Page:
Pregnancy: Preeclampsia and Eclampsia

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Preeclampsia and eclampsia facts

  • Preeclampsia is a condition of during pregnancy characterized by high blood pressure (hypertension) and protein in the urine (proteinuria).
  • Preeclampsia usually occurs after the 34th week of gestation, but it can develop after birth.
  • Preeclampsia and eclampsia are most common in first-time pregnancies. Pregnant teens and women over 40 are also at increased risk.
  • Eclampsia is the development of seizures in a woman with severe preeclampsia. It has a 2% mortality (death) rate.
  • There is no cure for preeclampsia other than delivery of the baby.
  • Women with mild preeclampsia may be monitored closely to allow the baby to mature. They may be given corticosteroids to help the baby's lungs mature and magnesium sulfate to prevent seizures. Sometimes, medications to lower blood pressure are needed.
  • Fetal complications of preeclampsia include risk of preterm delivery, oligohydramnios, and slow growth.
  • Maternal complications of preeclampsia and eclampsia include liver and kidney failure, bleeding and clotting disorders, and HELLP syndrome.
  • There is no known way to prevent preeclampsia.
  • The exact cause of preeclampsia is not known, although both genetic (inherited) and environmental factors are likely to be involved.

What are preeclampsia and eclampsia?

Preeclampsia is a condition that can develop during pregnancy characterized by high blood pressure (hypertension) and protein in the urine (proteinuria). If not properly recognized and managed, preeclampsia can progress to eclampsia, which involves the development of seizures in a woman with preeclampsia. Eclampsia can be serious for both mother and baby and can even be fatal. Preeclampsia was formerly known as toxemia of pregnancy. Without treatment, it has been estimated that 1 out of 200 cases of preeclampsia progress to seizures (eclampsia). Estimates of the incidence of preeclampsia range from 2% to 6% in healthy women who have never before given birth.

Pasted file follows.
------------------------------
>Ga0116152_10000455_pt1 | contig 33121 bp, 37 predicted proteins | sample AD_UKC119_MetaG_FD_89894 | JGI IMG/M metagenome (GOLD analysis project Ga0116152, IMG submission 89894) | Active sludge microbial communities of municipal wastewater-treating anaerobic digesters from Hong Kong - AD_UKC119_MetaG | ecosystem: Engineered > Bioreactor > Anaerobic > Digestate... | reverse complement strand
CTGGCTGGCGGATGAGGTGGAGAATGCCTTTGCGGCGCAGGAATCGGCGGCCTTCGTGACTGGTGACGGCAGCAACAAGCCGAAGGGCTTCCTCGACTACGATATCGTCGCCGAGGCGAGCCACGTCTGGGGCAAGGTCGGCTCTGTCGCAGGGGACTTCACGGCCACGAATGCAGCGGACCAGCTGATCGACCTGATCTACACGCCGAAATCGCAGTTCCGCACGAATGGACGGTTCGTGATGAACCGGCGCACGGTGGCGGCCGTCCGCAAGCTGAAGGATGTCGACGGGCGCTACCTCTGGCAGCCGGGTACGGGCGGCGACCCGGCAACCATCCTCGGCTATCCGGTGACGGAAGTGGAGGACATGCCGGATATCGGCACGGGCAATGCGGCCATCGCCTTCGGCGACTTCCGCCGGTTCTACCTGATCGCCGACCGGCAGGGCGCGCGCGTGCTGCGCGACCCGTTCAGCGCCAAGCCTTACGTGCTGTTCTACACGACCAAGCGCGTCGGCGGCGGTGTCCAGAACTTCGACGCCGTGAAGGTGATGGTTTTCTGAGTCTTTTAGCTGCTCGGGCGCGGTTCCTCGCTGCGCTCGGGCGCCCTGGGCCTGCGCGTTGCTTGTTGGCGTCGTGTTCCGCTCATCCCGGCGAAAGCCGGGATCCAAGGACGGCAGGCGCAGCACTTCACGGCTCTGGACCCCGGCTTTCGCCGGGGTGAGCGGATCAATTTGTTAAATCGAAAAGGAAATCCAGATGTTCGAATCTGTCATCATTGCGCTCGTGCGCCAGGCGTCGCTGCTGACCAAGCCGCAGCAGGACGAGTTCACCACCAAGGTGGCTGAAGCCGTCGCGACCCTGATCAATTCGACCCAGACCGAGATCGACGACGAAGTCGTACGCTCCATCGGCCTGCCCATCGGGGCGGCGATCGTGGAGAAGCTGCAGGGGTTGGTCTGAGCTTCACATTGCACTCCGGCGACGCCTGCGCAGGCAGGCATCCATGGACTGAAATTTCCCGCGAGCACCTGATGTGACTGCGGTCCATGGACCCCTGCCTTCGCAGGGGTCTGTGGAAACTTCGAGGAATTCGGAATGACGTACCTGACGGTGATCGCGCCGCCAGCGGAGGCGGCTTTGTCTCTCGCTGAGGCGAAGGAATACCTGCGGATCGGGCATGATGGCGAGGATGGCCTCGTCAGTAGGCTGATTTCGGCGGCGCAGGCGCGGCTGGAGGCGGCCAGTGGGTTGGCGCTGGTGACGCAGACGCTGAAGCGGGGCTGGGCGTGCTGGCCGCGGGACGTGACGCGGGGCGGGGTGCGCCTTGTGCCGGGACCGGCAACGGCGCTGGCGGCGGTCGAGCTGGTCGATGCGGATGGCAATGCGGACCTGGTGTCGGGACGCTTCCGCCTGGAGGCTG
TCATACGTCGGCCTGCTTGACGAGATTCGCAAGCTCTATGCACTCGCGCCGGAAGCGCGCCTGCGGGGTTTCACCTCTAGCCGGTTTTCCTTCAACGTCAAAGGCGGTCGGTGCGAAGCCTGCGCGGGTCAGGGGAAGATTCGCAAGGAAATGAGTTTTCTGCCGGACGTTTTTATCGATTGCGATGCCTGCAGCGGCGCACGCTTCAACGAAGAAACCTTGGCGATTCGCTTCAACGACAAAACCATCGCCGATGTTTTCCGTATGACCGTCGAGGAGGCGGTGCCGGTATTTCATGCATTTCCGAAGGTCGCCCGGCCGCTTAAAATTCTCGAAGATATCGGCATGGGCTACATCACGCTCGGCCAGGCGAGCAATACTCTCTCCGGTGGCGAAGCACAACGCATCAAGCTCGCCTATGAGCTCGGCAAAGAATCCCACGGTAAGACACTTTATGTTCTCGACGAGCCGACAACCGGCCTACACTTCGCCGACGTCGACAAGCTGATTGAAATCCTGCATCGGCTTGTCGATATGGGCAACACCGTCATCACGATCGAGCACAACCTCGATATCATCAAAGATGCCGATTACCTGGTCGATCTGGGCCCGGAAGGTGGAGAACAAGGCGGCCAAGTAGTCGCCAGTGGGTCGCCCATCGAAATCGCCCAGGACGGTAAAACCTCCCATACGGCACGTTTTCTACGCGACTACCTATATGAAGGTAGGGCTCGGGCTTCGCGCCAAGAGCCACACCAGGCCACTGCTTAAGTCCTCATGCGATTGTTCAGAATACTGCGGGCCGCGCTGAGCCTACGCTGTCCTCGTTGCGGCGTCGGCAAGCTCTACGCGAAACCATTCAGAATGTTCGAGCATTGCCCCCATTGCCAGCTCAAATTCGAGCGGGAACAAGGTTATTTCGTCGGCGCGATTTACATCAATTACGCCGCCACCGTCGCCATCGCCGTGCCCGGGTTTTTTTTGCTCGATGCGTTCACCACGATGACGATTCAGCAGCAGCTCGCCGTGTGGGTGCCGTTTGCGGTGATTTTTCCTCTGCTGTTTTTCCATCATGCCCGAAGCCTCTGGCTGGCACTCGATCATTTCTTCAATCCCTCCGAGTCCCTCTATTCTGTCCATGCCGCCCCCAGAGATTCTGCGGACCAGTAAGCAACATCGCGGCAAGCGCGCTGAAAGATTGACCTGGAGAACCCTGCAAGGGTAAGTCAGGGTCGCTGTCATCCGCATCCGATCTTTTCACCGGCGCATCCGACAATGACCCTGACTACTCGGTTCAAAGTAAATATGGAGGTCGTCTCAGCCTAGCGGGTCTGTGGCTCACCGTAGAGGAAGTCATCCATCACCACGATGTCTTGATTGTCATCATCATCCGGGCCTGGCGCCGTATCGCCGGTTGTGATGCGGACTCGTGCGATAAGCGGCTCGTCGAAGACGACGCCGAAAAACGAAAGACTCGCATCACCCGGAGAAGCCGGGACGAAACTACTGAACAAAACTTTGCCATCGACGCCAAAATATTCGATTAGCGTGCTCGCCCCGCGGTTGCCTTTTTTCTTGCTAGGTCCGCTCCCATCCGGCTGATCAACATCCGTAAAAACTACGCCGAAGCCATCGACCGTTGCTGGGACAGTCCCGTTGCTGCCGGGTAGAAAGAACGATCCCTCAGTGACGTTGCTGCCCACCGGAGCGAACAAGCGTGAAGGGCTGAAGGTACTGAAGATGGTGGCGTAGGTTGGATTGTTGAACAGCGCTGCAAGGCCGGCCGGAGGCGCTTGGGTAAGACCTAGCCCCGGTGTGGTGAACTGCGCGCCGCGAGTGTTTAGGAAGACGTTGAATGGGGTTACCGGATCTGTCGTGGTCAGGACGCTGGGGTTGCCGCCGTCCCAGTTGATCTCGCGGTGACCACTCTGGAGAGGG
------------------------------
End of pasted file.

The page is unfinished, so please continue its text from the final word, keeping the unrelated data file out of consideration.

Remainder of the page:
Preeclampsia occurs after the 20th week of pregnancy and can even occur in the days following birth. Some reports describe preeclampsia as occurring up to 4 to 6 weeks after birth, although most cases of postpartum preeclampsia occur within 48 hours of births. Ninety percent of cases occur after the 34th week of gestation, and 5% occur after birth.

Preeclampsia and eclampsia are most common in first-time pregnancies. Pregnant teens and women over 40 are also at increased risk.

Medically Reviewed by a Doctor on 3/22/2013

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Blood Pressure Guidelines

Medical Author: Benjamin C. Wedro, MD, FACEP, FAAEM
Medical Editor: William C. Shiel Jr., MD, FACP, FACR

The concept of blood pressure is sometimes difficult to understand because it is usually described with numbers. However, adequate pressure within arteries is important to allow blood to be pumped throughout the body to deliver oxygen and other nutrients to areas of the body. This allows for normal metabolism and organ function.

The blood pressure recording, measures pressures within the arteries at two different times. The first reading, the systolic pressure, measures the pressure when the heart is pumping blood to the body through the arteries. The second reading, the diastolic pressure, measures the pressure within the arteries when the heart is receiving blood returning from the body.

There needs to be an underlying pressure within arterial blood vessels regardless of whether the heart is pumping or not. This intrinsic pressure is maintained by smooth muscle cells that surround all artery walls, great and small, and in effect squeeze and support the walls. Without this wall support, arteries would collapse in diastole (between each heart beat).

Blood pressure measurement is listed with two numbers with normal being less than 120/80, with 120 being the systolic blood pressure when the heart is pushing blood through the arterial system; and 80 being the diastolic blood pressure when the arteries are at rest and the heart is refilling.


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